In 1997, the Navy implemented a groundwater extraction and treatment system (GWETS) as an Interim Remedial Action to prevent off-migration of contaminants to the adjacent wetland area and Bedford town wells. Quarterly or semiannual groundwater monitoring has occurred since the treatment system start-up in 1997. The Navy also conducted a pilot electrical resistance heating study to reduce concentrations of chlorinated VOCs in the source area in 2003. The Site 3 ROD was signed in 2010. The remedy for Site 3 included continued operation of the GWETS, and in-situ enhanced bioremediation with injection of emulsified vegetable oil at the Site 3 source area in 2012 and 2017. The current semi-annual groundwater monitoring frequency will continue at Site 3; samples will be analyzed for chemicals of concern (COCs) and natural attenuation parameters. Because of the extent of contamination and the nature of the groundwater aquifer (situated in a tight glacial till and fractured bedrock), the ultimate cleanup of Site 3 is expected to require several decades.
Land use controls (LUCs) were implemented to restrict future use of the site to industrial/commercial scenarios, to prohibit the use of the groundwater aquifer as drinking water, to restrict building occupancy because there is the potential for vapor intrusion from soil, and to require annual inspections of the site to ensure LUCs are continuing to be implemented. An evaluation of human health risk was performed in 2020 to reassess soil human health risks related to the potential land use as residential. The evaluation determined no unacceptable risks to human health from soil exposure. The USEPA and Massachusetts Department of Environmental Protection concurred with the conclusions of the technical memorandum presenting these results.
In 2014, the first Five Year Review (FYR) for NWIRP Bedford identified 1,4-dioxane as an emergent contaminant of concern that is potentially present at the site. Groundwater at Site 3 was analyzed for 1,4 dioxane because of the presence of 1,1,1-trichloroethane, which was commonly stabilized with 1,4 dioxane. A groundwater investigation in 2014 determined that 1,4-dioxane was present at Site 3. 1,4-Dioxane was detected in groundwater samples and was also observed in both the influent and effluent streams of the GWETS. Additional groundwater sampling was performed in 2015 to further delineate the extent of 1,4-dioxane at Site 3. Based on the presence of 1,4-dioxane in groundwater, the groundwater monitoring program for Site 3 was updated to include 1,4-dioxane sampling at select monitoring wells and surface water locations. An addendum to the Sampling and Analysis Plan for Groundwater was completed in September 2019 to detail the changes to the groundwater monitoring program.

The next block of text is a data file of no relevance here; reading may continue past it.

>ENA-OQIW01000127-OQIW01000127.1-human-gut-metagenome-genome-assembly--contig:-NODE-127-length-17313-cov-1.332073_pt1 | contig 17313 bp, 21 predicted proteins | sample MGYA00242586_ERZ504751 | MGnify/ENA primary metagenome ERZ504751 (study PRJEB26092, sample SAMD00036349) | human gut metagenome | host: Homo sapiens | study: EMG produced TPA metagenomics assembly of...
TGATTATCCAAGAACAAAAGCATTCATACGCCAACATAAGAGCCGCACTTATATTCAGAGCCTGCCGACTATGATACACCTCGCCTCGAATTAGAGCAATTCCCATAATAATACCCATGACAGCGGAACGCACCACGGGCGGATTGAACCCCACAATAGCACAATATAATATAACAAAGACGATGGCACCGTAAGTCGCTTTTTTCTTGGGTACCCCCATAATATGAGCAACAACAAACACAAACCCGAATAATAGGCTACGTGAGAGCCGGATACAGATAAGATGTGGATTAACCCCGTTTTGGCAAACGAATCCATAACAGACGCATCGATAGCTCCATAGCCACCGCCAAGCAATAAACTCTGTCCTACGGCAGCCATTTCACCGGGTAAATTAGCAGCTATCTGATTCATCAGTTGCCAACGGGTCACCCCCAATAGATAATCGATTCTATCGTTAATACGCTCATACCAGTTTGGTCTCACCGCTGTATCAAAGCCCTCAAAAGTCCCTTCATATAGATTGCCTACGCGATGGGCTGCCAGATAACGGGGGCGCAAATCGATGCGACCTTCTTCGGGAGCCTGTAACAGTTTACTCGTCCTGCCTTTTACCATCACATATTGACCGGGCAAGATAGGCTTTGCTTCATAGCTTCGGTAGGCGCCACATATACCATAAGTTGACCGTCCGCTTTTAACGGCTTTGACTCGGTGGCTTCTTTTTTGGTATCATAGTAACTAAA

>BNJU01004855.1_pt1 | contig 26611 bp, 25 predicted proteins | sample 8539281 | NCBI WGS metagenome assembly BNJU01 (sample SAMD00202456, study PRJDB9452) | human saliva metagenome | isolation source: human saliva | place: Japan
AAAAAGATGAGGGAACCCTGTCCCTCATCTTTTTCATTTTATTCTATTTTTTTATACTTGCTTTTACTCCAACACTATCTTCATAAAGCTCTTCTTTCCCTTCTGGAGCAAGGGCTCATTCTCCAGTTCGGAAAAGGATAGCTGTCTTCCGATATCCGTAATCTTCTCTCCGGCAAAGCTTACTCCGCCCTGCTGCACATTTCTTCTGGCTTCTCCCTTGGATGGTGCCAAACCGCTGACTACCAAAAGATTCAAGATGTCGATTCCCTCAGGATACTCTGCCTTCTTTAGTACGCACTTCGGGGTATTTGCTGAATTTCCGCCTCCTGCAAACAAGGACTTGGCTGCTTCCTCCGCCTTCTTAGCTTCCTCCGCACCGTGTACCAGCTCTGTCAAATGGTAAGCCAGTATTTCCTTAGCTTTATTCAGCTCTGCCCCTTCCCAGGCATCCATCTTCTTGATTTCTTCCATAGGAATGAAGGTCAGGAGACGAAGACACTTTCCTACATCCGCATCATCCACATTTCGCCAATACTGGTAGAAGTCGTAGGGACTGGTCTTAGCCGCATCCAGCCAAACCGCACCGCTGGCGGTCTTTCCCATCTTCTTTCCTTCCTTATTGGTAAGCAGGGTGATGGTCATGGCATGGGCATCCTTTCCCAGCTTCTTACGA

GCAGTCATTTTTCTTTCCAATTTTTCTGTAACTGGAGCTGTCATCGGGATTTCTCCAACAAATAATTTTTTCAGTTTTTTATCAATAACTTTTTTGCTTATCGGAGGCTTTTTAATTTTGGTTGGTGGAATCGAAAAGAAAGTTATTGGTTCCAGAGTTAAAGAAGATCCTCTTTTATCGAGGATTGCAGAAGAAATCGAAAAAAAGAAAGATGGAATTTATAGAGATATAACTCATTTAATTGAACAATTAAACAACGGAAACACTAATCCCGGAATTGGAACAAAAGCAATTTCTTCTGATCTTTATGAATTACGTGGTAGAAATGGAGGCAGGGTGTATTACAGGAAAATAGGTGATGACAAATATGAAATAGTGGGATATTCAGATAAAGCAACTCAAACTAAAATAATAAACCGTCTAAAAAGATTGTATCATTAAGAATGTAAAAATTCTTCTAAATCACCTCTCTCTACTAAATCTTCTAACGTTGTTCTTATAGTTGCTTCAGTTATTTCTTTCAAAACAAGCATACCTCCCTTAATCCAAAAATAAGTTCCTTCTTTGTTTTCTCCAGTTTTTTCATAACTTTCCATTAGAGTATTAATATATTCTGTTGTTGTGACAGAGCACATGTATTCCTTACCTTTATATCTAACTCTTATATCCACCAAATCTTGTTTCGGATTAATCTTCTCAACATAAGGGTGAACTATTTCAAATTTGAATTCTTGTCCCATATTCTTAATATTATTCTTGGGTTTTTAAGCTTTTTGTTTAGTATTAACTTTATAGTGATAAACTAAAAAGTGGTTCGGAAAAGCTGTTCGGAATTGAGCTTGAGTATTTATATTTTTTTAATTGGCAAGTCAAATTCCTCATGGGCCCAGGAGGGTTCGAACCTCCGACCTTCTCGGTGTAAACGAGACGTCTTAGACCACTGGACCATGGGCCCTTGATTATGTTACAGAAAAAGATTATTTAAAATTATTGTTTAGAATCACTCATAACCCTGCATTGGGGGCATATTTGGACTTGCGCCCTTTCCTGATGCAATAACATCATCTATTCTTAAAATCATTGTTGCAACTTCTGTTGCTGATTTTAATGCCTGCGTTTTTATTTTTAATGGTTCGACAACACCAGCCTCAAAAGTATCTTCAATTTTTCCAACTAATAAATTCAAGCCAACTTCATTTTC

A treatability study for 1,4-dioxane in the groundwater treatment system was completed in March 2020. Development of a remedial design to modify the groundwater treatment system for 1,4-dioxane was completed in April 2020. The Navy implemented a modification to the GWETS to include treatment for 1,4-dioxane in 2021.
The Navy is currently conducting a Supplemental Response Action investigation to further improve the current delineation of the chlorinated VOCs and determine the nature and extent of the emerging chemical 1,4-dioxane as well as refine the Navy’s current understanding of the Site 3 source area. Additional monitoring wells are being installed to further characterize groundwater as part of the in-progress groundwater investigation. Based on the results of the groundwater investigation, a Supplemental Response Action Groundwater Investigation of Chlorinated Solvents and 1,4-Dioxane report will be prepared and additional modifications may be made to the remedial actions and long-term monitoring (LTM) program.
Previous investigations, plans and documentation at this site are: RI/RA; FS; PP; ROD; Treatability Study; and Remedial Designs.
Contaminated groundwater extraction and treatment, in-situ enhanced biodegradation, and LUCs have been implemented; Semi-annual Groundwater Monitoring and a Supplemental Response Action groundwater investigation are being conducted; Remedial Action is in progress.